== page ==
Salvation needs to be viewed from the standpoint of the freeing of people, not just the individual self. But in many black churches today it’s more about being saved personally, preparing for the next life. Some otherworldly language still abounds. Then you also have a prosperity theology in large African-American churches that is not life-giving. It plays into the consumer mentality prevalent in society.

Nishioka: The theological issue is life over death. Are mainline churches preaching a gospel that offers life eventually when you die and go to heaven and see Jesus, or one that offers life today?

The corporate dimension of salvation leads me to ask about the nature of youth programs. Isn’t there a problem with programs that isolate young people from the church rather than integrate them into the full life of the congregation?

Nishioka: The congregation is the last truly intergenerational site in our culture. And research points to the importance of young people interacting with older and middle-aged adults, persons who are not their parents’ age, as well as with children and young people.

We are doing a grave disservice to our young people if we continue putting them off in a basement room with throwaway couches. We’ll reap what we’ve sown. Why should young people, who have existed tangentially to the congregation’s life and witness, suddenly appreciate and take their part in the whole congregation when they’re 17 or 18 years old?

Some of the impetus toward intergenerational activities is coming from smaller churches that have to do things that way. They have been struggling for years to keep classes going for all age groups. Suddenly they realize this struggle is ridiculous; they have an intergenerational educational program just by their very being and they don’t have to try to be like the 5,000-member churches.

Dean: Many churches find that mission is a place of intergenerational connection. Mission trips use adult chaperones so they become an intergenerational exercise. Typically in a mission setting you’re going into some other culture or some other neighborhood, and all participants are out of their comfort zone. That allows adults and youth to shed the roles that they normally play with each other. Everybody is redefined according to their usefulness in this new community they’re creating together and how much they contribute to that community. This levels the playing field between age groups somewhat. It’s almost always a win-win kind of thing.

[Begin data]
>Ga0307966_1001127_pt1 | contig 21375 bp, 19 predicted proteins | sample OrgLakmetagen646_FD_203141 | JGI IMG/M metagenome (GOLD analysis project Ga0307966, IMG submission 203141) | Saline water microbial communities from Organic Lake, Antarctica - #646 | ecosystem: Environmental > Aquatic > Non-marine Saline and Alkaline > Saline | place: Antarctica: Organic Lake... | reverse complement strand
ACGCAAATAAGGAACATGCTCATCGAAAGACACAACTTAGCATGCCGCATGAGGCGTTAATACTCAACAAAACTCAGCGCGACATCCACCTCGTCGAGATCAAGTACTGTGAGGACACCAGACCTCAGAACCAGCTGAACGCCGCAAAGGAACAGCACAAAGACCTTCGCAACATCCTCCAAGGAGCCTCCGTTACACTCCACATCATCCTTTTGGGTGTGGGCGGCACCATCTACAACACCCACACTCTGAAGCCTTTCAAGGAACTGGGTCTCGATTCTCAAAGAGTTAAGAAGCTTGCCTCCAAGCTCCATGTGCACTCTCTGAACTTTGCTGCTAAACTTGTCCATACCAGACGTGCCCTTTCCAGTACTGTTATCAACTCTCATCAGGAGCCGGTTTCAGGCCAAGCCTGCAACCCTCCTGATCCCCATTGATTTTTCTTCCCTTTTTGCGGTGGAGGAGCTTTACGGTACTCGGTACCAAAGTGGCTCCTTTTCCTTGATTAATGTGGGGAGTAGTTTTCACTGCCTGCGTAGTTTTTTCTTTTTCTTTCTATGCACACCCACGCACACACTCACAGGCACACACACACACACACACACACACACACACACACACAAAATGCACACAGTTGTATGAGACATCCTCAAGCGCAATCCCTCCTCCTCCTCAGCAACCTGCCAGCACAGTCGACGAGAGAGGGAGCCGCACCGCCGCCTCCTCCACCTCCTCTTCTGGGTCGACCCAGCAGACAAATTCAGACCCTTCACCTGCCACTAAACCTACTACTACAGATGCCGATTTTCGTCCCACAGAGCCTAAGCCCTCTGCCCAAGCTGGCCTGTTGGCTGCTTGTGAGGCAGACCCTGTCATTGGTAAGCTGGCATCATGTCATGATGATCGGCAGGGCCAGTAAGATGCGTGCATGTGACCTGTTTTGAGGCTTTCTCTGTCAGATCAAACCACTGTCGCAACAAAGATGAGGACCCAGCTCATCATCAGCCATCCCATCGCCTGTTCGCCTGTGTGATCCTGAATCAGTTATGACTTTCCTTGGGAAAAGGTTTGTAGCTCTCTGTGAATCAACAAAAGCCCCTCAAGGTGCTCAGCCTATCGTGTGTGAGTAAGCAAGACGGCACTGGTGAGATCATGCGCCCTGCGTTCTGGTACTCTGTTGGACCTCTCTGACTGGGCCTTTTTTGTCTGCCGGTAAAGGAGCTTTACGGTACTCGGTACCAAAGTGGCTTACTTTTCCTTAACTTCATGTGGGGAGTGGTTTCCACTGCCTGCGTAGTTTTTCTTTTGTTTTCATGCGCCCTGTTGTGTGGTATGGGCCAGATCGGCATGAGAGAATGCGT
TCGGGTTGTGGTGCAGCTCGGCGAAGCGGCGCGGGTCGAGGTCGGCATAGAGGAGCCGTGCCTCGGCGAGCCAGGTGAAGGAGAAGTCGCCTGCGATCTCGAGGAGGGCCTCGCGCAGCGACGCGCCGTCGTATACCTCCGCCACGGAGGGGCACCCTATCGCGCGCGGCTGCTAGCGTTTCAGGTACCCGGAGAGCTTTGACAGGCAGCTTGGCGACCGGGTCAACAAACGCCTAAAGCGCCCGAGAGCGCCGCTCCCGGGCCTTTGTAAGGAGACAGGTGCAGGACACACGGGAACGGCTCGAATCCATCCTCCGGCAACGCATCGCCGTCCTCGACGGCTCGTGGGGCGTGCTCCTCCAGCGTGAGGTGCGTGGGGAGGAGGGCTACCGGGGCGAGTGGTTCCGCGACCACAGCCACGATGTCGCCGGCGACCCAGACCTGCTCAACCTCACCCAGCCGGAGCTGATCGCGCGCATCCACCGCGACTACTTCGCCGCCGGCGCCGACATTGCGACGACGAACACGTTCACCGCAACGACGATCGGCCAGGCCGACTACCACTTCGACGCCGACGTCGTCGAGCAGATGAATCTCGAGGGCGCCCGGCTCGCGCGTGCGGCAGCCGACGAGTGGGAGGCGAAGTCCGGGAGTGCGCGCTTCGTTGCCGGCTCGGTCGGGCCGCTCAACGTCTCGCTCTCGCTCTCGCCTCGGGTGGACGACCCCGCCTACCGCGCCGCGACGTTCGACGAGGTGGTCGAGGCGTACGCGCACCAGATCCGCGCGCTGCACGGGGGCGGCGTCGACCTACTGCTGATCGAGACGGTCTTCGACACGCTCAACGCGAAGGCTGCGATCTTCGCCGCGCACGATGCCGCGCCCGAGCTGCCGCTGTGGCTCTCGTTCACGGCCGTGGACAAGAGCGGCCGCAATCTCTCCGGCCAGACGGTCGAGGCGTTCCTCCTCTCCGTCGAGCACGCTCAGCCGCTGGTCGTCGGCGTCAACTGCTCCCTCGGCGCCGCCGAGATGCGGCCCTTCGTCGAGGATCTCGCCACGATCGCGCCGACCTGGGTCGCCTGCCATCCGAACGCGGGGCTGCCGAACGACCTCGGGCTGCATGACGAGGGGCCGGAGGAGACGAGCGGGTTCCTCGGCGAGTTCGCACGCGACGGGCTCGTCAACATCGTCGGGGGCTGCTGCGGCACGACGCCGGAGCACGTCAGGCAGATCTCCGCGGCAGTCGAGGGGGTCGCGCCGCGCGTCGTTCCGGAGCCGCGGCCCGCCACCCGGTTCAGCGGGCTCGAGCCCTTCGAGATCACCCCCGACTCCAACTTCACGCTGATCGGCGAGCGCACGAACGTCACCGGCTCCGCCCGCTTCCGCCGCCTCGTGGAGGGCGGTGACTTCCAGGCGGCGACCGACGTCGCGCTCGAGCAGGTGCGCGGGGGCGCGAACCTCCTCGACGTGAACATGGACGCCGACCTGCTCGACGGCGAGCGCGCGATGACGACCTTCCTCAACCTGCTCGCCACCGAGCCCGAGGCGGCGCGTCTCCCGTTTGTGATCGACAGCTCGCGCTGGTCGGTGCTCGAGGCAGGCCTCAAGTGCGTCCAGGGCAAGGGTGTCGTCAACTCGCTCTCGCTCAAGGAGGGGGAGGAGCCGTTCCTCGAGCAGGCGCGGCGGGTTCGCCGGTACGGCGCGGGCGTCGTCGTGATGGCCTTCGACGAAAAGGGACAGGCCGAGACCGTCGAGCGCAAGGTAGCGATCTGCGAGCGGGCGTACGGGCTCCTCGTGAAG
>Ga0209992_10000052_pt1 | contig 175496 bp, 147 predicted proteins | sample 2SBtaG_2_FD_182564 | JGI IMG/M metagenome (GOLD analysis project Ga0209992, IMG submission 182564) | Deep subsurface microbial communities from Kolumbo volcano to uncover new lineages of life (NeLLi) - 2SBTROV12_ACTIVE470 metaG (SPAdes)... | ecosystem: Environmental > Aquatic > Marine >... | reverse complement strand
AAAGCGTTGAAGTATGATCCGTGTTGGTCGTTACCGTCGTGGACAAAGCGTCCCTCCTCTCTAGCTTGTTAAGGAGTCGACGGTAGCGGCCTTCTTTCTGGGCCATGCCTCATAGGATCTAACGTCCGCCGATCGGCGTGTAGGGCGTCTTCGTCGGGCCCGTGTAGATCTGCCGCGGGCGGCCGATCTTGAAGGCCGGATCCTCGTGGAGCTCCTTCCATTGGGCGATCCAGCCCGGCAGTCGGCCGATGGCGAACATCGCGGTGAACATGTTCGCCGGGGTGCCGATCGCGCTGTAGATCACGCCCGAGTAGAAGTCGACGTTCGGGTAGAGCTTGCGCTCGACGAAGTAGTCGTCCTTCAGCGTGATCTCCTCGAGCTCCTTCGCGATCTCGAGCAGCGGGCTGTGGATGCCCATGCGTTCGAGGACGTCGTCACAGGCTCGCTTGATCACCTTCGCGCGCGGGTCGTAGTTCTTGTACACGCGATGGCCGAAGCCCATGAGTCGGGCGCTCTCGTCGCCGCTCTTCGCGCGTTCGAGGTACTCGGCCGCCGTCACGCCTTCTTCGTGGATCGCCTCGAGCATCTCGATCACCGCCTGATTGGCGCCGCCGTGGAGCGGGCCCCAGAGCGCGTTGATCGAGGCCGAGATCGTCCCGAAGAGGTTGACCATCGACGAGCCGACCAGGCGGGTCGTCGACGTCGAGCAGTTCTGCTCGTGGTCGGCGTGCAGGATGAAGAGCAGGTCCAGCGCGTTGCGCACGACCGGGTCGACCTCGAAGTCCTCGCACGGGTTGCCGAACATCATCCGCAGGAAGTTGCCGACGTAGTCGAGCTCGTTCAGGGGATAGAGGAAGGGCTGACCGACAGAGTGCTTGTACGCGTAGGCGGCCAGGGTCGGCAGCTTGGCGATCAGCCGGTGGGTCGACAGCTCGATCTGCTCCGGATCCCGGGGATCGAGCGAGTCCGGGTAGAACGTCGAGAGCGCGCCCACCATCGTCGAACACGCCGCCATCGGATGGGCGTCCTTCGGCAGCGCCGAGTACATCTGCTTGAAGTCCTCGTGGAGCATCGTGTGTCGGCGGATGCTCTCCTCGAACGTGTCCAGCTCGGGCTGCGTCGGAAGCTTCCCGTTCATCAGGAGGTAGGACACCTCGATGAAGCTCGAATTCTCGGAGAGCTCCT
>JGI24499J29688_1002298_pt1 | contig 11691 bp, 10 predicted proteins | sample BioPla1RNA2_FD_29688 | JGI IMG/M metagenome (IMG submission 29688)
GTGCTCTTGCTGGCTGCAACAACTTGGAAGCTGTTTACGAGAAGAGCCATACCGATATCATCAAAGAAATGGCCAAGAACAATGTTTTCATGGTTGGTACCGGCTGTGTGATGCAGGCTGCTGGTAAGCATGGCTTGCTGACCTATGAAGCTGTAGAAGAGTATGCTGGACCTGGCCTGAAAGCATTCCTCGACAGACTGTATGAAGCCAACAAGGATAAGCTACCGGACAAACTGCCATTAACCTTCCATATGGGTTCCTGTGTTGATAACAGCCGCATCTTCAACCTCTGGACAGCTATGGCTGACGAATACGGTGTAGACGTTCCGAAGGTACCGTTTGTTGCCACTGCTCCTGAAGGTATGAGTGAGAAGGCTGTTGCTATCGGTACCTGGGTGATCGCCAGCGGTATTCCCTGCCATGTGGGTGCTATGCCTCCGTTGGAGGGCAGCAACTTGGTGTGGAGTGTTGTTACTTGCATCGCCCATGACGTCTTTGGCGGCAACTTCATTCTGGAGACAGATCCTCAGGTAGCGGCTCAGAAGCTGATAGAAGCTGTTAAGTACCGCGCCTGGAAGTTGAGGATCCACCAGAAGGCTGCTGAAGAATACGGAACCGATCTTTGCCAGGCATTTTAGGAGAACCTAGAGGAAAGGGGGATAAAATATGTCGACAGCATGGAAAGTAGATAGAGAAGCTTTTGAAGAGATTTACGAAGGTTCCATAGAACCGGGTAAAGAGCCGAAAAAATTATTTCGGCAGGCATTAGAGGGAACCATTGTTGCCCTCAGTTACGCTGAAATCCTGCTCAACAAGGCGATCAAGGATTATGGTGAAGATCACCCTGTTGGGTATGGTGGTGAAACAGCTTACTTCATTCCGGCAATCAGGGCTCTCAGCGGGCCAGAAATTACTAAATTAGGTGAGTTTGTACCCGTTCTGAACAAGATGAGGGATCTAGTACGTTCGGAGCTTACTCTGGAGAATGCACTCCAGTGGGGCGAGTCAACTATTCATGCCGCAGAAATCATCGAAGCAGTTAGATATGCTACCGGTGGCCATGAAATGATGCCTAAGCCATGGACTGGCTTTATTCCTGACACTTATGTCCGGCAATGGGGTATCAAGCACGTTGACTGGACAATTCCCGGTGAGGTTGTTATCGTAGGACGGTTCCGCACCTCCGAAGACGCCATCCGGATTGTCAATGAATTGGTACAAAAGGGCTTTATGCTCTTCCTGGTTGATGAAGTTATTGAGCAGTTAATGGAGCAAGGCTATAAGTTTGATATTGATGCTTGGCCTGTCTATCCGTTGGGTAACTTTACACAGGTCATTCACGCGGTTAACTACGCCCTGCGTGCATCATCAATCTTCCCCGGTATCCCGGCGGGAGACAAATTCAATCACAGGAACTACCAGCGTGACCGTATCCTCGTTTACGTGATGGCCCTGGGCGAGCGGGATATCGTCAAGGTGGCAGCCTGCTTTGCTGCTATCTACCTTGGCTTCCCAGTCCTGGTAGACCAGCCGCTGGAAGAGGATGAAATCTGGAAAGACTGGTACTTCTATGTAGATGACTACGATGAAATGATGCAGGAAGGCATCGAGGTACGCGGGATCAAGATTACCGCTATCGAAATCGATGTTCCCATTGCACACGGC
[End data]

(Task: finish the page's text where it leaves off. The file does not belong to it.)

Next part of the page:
One of my favorite examples of intergenerational engagement is a church that set up a daycare center in a nursing home. And then they involved their teenagers as volunteers. It was simple and it was brilliant.

It should be acknowledged, though, that youth groups are a good idea. Kids need peer groups in a healthy Christian environment to reflect back to them who God thinks they are. They’re going to find their peers someplace, and if the church does not fit into that activity, there is a problem. But that can’t be the only way we understand youth ministry. It drives me crazy when people equate youth groups with youth ministry. A youth group is one group in the church; you would never think that the women’s group was the sum total of the women’s ministry in the church. So why do we think that the youth group is the sum total of youth ministry?

A critique I’ve picked up among those doing youth ministry is that program-driven ministry is a thing of the past, or at least should be. What’s wrong with a program-driven youth ministry? And if the ministry isn’t based on programs, what is it based on?

Nishioka: I worry when people ask, “What’s the latest, great program?” because there is this prevalent idea that if we get the right program everything will fall into place. I once was in a small, rural congregation in Georgia that was worried that it didn’t have a youth ministry. I asked what the youth were doing in the life of the church, and it turned out there were eight active young people between the ages of 12 and 18. Three of them were in the choir, which was not a youth choir. Another young person chaired the social missions committee. They identified how each of these eight young people were integrally involved in the church’s life. I said, “Excuse me, but I covet your youth ministry. I think you’re doing remarkable things with these young people.”